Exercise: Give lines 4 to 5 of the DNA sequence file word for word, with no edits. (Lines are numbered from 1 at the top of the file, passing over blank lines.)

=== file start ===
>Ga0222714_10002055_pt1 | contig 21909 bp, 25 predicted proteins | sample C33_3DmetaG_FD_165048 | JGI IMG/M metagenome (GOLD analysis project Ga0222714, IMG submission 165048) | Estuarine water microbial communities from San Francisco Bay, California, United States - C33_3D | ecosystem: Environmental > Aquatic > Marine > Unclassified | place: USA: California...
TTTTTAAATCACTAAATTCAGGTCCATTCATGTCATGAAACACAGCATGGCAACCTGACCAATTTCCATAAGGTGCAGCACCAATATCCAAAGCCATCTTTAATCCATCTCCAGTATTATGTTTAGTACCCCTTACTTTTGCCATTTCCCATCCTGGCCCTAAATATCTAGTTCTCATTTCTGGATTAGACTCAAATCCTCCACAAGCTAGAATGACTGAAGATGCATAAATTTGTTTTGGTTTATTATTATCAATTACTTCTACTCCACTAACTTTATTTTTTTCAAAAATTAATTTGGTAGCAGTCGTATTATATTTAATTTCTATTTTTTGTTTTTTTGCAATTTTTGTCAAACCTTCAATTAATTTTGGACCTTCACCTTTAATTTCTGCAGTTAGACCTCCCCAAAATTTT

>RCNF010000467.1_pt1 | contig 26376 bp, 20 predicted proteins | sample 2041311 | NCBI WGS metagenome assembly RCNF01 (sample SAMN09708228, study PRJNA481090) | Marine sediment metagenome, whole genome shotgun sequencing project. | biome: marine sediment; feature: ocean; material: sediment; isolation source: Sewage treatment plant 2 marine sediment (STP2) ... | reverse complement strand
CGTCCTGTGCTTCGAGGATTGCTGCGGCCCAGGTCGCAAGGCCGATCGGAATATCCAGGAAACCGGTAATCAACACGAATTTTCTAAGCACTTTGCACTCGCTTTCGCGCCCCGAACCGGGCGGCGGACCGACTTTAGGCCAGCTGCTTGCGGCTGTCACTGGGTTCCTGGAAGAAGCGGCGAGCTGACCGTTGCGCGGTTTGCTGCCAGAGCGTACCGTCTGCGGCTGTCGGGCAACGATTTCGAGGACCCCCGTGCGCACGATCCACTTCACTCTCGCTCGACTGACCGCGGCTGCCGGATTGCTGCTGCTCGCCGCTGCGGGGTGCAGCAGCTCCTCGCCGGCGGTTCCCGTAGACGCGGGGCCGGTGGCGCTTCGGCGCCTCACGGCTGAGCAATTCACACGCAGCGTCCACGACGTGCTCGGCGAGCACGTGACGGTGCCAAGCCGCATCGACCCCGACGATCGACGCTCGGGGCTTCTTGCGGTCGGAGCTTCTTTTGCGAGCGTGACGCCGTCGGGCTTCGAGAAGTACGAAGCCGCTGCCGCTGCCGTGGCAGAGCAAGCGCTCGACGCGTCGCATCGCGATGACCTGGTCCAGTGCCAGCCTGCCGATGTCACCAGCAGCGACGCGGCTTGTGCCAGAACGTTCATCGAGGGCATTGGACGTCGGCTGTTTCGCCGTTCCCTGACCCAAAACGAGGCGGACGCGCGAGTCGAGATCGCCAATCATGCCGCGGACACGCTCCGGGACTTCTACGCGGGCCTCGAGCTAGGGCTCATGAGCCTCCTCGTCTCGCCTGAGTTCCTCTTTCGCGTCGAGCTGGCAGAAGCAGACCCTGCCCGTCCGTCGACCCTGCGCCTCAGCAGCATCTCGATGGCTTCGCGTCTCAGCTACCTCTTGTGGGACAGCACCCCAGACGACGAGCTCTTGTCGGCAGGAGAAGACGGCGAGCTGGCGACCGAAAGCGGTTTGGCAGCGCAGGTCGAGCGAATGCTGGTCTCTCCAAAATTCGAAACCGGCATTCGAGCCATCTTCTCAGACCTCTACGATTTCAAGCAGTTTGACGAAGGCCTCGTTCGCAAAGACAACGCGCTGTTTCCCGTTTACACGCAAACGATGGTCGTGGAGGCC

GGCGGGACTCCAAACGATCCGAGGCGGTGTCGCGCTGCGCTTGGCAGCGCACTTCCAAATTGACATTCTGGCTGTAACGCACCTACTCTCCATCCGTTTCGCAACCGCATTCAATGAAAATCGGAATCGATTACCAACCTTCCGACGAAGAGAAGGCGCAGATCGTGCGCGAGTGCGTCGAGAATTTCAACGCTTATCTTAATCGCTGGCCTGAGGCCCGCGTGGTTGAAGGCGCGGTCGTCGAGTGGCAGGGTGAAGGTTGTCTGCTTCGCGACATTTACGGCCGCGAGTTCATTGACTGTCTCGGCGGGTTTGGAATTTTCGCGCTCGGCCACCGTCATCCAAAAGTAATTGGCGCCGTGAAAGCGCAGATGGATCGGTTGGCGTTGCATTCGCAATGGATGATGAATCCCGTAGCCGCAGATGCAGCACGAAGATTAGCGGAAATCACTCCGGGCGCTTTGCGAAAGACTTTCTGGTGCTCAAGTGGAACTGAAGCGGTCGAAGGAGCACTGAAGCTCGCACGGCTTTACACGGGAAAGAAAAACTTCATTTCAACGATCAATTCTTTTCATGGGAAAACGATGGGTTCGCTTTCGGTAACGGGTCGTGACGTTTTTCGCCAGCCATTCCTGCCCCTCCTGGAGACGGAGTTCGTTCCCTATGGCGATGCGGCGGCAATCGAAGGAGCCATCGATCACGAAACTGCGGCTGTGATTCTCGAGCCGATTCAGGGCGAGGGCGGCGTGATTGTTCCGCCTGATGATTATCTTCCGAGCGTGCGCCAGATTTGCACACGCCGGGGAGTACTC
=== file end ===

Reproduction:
CGTCCTGTGCTTCGAGGATTGCTGCGGCCCAGGTCGCAAGGCCGATCGGAATATCCAGGAAACCGGTAATCAACACGAATTTTCTAAGCACTTTGCACTCGCTTTCGCGCCCCGAACCGGGCGGCGGACCGACTTTAGGCCAGCTGCTTGCGGCTGTCACTGGGTTCCTGGAAGAAGCGGCGAGCTGACCGTTGCGCGGTTTGCTGCCAGAGCGTACCGTCTGCGGCTGTCGGGCAACGATTTCGAGGACCCCCGTGCGCACGATCCACTTCACTCTCGCTCGACTGACCGCGGCTGCCGGATTGCTGCTGCTCGCCGCTGCGGGGTGCAGCAGCTCCTCGCCGGCGGTTCCCGTAGACGCGGGGCCGGTGGCGCTTCGGCGCCTCACGGCTGAGCAATTCACACGCAGCGTCCACGACGTGCTCGGCGAGCACGTGACGGTGCCAAGCCGCATCGACCCCGACGATCGACGCTCGGGGCTTCTTGCGGTCGGAGCTTCTTTTGCGAGCGTGACGCCGTCGGGCTTCGAGAAGTACGAAGCCGCTGCCGCTGCCGTGGCAGAGCAAGCGCTCGACGCGTCGCATCGCGATGACCTGGTCCAGTGCCAGCCTGCCGATGTCACCAGCAGCGACGCGGCTTGTGCCAGAACGTTCATCGAGGGCATTGGACGTCGGCTGTTTCGCCGTTCCCTGACCCAAAACGAGGCGGACGCGCGAGTCGAGATCGCCAATCATGCCGCGGACACGCTCCGGGACTTCTACGCGGGCCTCGAGCTAGGGCTCATGAGCCTCCTCGTCTCGCCTGAGTTCCTCTTTCGCGTCGAGCTGGCAGAAGCAGACCCTGCCCGTCCGTCGACCCTGCGCCTCAGCAGCATCTCGATGGCTTCGCGTCTCAGCTACCTCTTGTGGGACAGCACCCCAGACGACGAGCTCTTGTCGGCAGGAGAAGACGGCGAGCTGGCGACCGAAAGCGGTTTGGCAGCGCAGGTCGAGCGAATGCTGGTCTCTCCAAAATTCGAAACCGGCATTCGAGCCATCTTCTCAGACCTCTACGATTTCAAGCAGTTTGACGAAGGCCTCGTTCGCAAAGACAACGCGCTGTTTCCCGTTTACACGCAAACGATGGTCGTGGAGGCC

GGCGGGACTCCAAACGATCCGAGGCGGTGTCGCGCTGCGCTTGGCAGCGCACTTCCAAATTGACATTCTGGCTGTAACGCACCTACTCTCCATCCGTTTCGCAACCGCATTCAATGAAAATCGGAATCGATTACCAACCTTCCGACGAAGAGAAGGCGCAGATCGTGCGCGAGTGCGTCGAGAATTTCAACGCTTATCTTAATCGCTGGCCTGAGGCCCGCGTGGTTGAAGGCGCGGTCGTCGAGTGGCAGGGTGAAGGTTGTCTGCTTCGCGACATTTACGGCCGCGAGTTCATTGACTGTCTCGGCGGGTTTGGAATTTTCGCGCTCGGCCACCGTCATCCAAAAGTAATTGGCGCCGTGAAAGCGCAGATGGATCGGTTGGCGTTGCATTCGCAATGGATGATGAATCCCGTAGCCGCAGATGCAGCACGAAGATTAGCGGAAATCACTCCGGGCGCTTTGCGAAAGACTTTCTGGTGCTCAAGTGGAACTGAAGCGGTCGAAGGAGCACTGAAGCTCGCACGGCTTTACACGGGAAAGAAAAACTTCATTTCAACGATCAATTCTTTTCATGGGAAAACGATGGGTTCGCTTTCGGTAACGGGTCGTGACGTTTTTCGCCAGCCATTCCTGCCCCTCCTGGAGACGGAGTTCGTTCCCTATGGCGATGCGGCGGCAATCGAAGGAGCCATCGATCACGAAACTGCGGCTGTGATTCTCGAGCCGATTCAGGGCGAGGGCGGCGTGATTGTTCCGCCTGATGATTATCTTCCGAGCGTGCGCCAGATTTGCACACGCCGGGGAGTACTC